Academic journal article Communication Studies

An Other-Burkean Frame: Rhetorical Criticism and the Call of the Other

Academic journal article Communication Studies

An Other-Burkean Frame: Rhetorical Criticism and the Call of the Other

Article excerpt

In a relatively recent article of Communication Studies, Murray (1998) employs the philosophy of ethics of Emmanuel Levinas to offer a critique and extension of Kenneth Burke's rhetorical theory. Continuing the work of some feminist scholars, (1) Murray notes that these challenges to Burke's rhetorical theory raise an ethical question by identifying a patriarchal bias that silences the voices of women. Murray goes on to suggest that there may be a more general silencing of the Other in Burke's rhetorical theory. Specifically, Levinas's philosophy of ethics is used to demonstrate the ways in which key Burkean concepts tend to deflect the Other. Murray characterizes those deflections as an "ethical deficiency" (1998, p. 29) and offers a reformulation of Burke's "definition of man" (Burke, 1966b) and an extension of his dramatistic pentad (Burke, 1969) into a dramatistic nonad. These amendments are made with the goal of locating the Other more centrally in Burke's dramatistic philosophy, thereby mobilizing his philosophy of language and communication for "an ethical-rhetorical criticism focused upon the position and positioning of the Other in discursive interactions" (Murray, 1998, p. 30).

This essay evaluates these reformulations of Burke's rhetorical theory through their critical application to rhetorical texts. Murray's article primarily focused on the development of theory and provided no extended illustration of how the proposed supplements to Burke's dramatism might function. Consequently, Murray's reformulated Burkean frame must be put through a more rigorous critical test in order to evaluate more adequately the potential contribution to the field of communication studies.

Please note that for present purposes the validity of Murray's indictment against the adequacy of Burke's dramatism is less important than the task of evaluating the potential utility of the proposed reformulations. In other words, several theoretical questions remain open for continued debate: first, whether there is, in fact, an ethical deficiency in Burke's "definition of man" and dramatistic pentad?; second, whether those alleged deficiencies are reflective of a broader deflection of ethics throughout Burke's work or simply fail to account for other Burkean concepts that deal more adequately with ethics?; and third, whether it is fundamentally unfair to compare Levinas's metaphysical orientation and phenomenological methodology to Burke's dramatistic orientation and logological methodology? Yet the immediate practical question, notwithstanding these lingering theoretical concerns, is whether the critical framework resulting from a synthesis of Levinas and Burke may provide useful tools for the rhetorical critic. (2)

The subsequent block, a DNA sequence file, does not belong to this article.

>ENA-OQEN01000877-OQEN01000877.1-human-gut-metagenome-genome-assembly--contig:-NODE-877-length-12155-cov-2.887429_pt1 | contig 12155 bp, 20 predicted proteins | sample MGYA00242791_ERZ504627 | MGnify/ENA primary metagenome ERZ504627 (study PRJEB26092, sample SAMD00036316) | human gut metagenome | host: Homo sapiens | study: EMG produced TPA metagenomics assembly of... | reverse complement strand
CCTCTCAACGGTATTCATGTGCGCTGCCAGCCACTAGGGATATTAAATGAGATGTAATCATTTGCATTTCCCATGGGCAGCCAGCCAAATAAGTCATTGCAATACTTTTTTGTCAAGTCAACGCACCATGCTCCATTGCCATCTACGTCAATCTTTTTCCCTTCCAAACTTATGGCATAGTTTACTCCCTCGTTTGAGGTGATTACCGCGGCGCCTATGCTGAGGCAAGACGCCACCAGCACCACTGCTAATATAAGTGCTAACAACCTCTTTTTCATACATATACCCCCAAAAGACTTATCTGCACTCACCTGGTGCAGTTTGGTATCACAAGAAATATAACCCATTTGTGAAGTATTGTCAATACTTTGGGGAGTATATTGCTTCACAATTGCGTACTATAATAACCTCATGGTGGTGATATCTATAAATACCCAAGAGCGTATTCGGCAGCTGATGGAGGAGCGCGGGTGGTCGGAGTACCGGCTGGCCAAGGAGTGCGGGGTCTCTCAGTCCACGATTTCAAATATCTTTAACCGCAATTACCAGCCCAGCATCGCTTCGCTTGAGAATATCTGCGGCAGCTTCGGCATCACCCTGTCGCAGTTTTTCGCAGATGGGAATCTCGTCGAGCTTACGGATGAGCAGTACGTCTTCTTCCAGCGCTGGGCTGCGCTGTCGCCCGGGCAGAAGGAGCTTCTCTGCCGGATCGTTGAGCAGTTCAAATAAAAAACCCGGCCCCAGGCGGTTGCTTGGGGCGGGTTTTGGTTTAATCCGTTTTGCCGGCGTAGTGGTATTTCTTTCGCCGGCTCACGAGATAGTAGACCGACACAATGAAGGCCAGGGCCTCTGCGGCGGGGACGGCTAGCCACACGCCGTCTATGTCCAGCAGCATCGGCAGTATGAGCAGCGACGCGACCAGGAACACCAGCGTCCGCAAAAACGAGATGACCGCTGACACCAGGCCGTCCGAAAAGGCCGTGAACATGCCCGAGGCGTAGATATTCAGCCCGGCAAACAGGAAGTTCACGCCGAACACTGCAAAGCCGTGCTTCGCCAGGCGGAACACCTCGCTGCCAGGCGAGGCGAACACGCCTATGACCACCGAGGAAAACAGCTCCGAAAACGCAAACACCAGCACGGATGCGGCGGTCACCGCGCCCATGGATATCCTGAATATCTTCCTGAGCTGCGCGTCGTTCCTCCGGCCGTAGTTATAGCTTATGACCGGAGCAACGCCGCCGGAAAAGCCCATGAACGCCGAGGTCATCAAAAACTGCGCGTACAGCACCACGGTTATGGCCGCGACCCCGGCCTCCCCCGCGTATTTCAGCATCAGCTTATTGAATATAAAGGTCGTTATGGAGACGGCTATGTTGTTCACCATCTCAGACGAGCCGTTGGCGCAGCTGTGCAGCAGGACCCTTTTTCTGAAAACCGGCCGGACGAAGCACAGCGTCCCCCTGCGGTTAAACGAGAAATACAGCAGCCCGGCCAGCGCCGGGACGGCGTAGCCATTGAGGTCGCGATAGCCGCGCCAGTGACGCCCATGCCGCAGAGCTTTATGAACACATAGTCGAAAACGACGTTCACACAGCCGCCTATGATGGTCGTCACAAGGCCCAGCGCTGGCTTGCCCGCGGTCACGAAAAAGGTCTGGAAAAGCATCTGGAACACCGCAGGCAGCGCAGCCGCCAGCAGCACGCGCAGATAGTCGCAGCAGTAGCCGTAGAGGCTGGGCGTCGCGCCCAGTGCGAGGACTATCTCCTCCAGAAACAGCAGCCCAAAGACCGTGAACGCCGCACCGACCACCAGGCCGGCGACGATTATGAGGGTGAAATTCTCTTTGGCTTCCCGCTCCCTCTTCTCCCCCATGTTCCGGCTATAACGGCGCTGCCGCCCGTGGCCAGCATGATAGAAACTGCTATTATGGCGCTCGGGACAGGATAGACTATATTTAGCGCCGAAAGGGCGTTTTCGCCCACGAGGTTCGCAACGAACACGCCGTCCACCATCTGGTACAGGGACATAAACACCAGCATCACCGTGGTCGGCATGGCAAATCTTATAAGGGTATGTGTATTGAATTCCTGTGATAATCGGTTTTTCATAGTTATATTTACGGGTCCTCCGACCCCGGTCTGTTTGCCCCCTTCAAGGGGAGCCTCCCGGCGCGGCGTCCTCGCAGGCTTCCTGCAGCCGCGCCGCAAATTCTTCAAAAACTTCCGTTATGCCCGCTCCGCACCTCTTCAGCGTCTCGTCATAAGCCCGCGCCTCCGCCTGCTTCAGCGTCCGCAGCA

To that pragmatic end, this essay begins with a brief review of the philosophy of ethics of Levinas and a discussion of how a synthesis of Levinas's ethics and Burke's dramatism suggests an alternative, Other-Burkean framework for rhetorical analysis. In doing so, the validity and necessity of Murray's (1998) critique, as it relates to the development of a supplemental critical methodology, is addressed. Then, a brief rhetorical analysis of a familiar text, Nazi discourse, through the critical lens of the Other-Burkean frame is provided to clarify and illustrate that methodology. Finally, the potential value of the Other-Burkean frame is demonstrated by applying it to a less familiar and more contestable text, Senator Edward Kennedy's "Chappiquiddick" speech (1992). These critical exercises suggest that a synthesis of Levinas's philosophy of ethics and Burke's critical apparatus can supplement the available resources for rhetorical analysis and contribute to a richer understanding of rhetorical texts.

Certainly, Burke's rhetorical theory and critical methods continue to be widely used by scholars in the field of communication studies. Consequently, attention to any proposed corrections to or extensions of his work seems warranted. …

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